In a previous article, we defined design for six sigma (DFSS) as a thought process focused on maximizing customer value and minimizing cost.
More specifically, DFSS is used to reduce variability in product performance (thereby increasing value), using analytical models and our knowledge of manufacturing variability to enable specification limits on difficult-to-manufacture tolerances to be increased (thereby reducing cost).
Meanwhile, when most people are asked “What is the “x” in DFx?”…a range of answers would be provided (design for assembly, service, procurement, costing, reliability, safety, reuse, etc, etc..). However:
While there’s nothing wrong with a design focus area, we don’t want to miss the key points of the “DFx” thought process. Let’s review the thought process as follows:
The key questions to be asked, therefore, when developing any new product, new service or even a new business process is: Can the (product, service or process) design be accurately modeled? Can we learn from the model to optimize the design?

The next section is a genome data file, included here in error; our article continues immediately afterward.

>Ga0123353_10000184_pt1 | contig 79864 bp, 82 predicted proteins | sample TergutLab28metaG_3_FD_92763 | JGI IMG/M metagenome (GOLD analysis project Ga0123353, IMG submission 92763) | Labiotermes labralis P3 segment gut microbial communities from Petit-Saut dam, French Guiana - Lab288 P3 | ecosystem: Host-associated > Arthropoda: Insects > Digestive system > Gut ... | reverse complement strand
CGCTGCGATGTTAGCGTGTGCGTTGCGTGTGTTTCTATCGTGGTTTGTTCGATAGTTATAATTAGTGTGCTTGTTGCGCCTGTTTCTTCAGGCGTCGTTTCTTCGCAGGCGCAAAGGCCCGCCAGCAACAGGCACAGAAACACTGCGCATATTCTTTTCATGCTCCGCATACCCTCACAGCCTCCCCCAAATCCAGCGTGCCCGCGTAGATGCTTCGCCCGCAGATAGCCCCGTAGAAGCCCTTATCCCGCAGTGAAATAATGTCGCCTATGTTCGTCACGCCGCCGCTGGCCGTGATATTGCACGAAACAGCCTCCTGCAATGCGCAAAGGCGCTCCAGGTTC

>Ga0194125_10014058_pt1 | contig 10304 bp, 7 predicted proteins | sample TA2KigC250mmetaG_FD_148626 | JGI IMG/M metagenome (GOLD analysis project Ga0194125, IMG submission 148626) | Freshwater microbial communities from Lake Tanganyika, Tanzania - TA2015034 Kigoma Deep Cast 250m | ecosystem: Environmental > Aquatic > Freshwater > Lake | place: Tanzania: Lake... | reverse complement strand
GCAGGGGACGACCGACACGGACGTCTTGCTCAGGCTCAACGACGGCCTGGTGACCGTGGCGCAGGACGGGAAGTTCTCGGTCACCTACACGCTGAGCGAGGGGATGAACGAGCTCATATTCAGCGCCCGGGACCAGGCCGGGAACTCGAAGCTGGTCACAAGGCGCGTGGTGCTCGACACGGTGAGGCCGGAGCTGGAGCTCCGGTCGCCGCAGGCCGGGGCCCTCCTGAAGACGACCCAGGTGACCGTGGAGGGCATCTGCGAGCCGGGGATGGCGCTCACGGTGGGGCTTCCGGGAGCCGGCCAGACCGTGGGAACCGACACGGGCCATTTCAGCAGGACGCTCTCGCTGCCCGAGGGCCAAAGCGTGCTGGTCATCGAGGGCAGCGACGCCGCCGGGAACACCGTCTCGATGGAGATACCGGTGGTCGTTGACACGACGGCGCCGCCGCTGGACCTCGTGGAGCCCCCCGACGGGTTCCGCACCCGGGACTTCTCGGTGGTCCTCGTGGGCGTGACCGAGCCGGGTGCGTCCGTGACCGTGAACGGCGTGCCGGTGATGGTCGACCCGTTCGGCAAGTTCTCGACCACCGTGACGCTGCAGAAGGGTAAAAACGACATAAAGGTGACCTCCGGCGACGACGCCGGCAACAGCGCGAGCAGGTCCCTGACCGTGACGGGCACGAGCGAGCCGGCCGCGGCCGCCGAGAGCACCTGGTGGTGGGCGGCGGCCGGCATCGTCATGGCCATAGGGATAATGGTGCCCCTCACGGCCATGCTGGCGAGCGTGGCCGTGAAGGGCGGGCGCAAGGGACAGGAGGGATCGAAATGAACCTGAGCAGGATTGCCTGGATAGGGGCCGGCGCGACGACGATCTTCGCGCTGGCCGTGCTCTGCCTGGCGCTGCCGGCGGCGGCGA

Some examples include:
In summary, the DFx objective is robust, optimized designs through validated models rather than through “design by test” and multiple build cycles. As a result, DFx can significantly reduce design risk and shorten your product (or process) development life cycle. Also, powerful software, analytic, simulation and emulation tools should enable DFx now more than ever.